So, if you managed to read this prolonged introduction you probably get the idea what this manga is about. Let's proceed to the actual review then, shall we?
First things first, as you can read in the description, we have a heavy-grounded person, who ends up in the same time and place with girl whose words and actions are completely illogical and seems to be living in her own world created by her quirky imagination. "Oh, come on, just how many times did we see that?" Chuunibyou demo Koi ga Shitai, Aura: Maryuuinkouga Saigo no Tatakai, Arakawa under the Bridge, Denpa Onna to Seishun Otoko and, to a lesser extent, True Tears as well as many more. But hey, even though this is already becoming an another cliched scheme among many, if you think about it, the aforementioned titles are neither bad nor unoriginal. Indeed, achieving perfect originality is quite impossible feat nowadays and it is better not to expect it. It is way better to think about 'unoriginal' series as a new approach to an existent topic. And, of course, don't let yourself judge book by the cover.
Alright, but I should explain why exactly A Lollipop or a Bullet isn't like others. Let's start with the story. The pacing is slow, almost slice-of-life-ish, but with quite a lot of huge, sudden plot twists. Much more than one would expect from 2 volume long psychological manga. Oh, and I used the key word - "psychological" is one of best ways to describe this title. It goes very deep into the problems of character, their worldviews and philosophies. Speaking of philosophy, it contains a lot of unusual and allegoric reflections made by main character who is also the narrator of the story.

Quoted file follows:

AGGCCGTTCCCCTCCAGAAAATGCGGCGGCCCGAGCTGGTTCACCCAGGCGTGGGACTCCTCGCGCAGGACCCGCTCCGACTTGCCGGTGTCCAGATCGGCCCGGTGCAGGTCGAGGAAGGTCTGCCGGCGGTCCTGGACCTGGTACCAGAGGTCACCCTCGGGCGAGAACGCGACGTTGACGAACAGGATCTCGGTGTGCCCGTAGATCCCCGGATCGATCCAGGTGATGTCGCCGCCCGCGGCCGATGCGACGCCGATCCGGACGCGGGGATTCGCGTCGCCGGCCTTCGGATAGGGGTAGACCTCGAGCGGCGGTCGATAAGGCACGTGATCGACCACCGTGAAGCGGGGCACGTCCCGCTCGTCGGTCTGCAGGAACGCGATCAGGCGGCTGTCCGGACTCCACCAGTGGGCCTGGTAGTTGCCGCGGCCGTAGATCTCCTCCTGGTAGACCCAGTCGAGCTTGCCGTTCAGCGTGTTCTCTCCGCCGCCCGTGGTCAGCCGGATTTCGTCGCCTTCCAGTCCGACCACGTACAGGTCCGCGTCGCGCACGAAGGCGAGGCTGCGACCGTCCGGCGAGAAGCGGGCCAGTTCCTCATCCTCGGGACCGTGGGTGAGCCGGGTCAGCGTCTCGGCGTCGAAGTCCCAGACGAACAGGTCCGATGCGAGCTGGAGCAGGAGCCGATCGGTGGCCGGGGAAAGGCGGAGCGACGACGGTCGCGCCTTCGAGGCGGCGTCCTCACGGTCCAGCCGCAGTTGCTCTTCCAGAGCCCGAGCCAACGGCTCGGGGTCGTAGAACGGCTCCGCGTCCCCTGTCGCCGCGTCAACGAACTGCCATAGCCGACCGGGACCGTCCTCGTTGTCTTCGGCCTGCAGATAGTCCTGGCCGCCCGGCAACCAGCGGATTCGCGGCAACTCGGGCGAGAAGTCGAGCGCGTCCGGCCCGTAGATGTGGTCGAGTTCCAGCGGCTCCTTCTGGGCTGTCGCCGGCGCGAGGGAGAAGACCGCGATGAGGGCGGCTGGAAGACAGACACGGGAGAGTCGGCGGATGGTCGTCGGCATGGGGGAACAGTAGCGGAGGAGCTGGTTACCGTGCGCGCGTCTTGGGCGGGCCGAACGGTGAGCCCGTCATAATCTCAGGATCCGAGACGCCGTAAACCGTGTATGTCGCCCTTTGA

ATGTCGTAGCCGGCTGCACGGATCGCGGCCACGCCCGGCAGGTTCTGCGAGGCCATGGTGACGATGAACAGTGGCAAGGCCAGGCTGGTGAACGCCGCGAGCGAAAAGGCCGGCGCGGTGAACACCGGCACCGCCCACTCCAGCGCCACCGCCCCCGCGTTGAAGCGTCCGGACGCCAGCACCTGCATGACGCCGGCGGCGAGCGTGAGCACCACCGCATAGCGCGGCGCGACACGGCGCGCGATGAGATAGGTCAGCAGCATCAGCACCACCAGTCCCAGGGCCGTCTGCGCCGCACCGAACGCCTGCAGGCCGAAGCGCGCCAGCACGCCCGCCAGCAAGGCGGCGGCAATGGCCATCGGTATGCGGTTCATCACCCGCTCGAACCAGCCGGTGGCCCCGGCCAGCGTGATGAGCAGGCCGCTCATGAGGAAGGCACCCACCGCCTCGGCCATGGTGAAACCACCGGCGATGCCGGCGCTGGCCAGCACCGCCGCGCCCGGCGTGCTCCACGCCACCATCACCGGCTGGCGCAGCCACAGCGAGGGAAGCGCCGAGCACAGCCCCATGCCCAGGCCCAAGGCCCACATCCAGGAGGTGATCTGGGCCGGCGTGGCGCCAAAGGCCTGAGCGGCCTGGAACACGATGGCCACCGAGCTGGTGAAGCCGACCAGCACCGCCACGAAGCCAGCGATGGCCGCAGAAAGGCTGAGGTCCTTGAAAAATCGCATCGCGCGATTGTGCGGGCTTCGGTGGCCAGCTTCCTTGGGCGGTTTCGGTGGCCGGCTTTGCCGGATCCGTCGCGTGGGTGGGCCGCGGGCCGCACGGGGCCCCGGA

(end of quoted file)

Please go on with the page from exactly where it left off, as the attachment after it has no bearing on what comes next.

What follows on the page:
Unlike most (all?) of the titles I mentioned two paragraphs before A Lollipop or a Bullet doesn't focus mainly on romance, what actually turns out to be good as far as characterization and psychological part of storyline is concerned.
And finally, probably best thing about the plot in this manga: every single thing happens for a reason. It may not seem like this, but there is no scene or even a fragment of dialogue, which doesn't matter to the story. Everything not important at the moment turns out to be a Chekhov's gun later. This makes you want to read the manga again just to find out how everything is actually a part of a whole.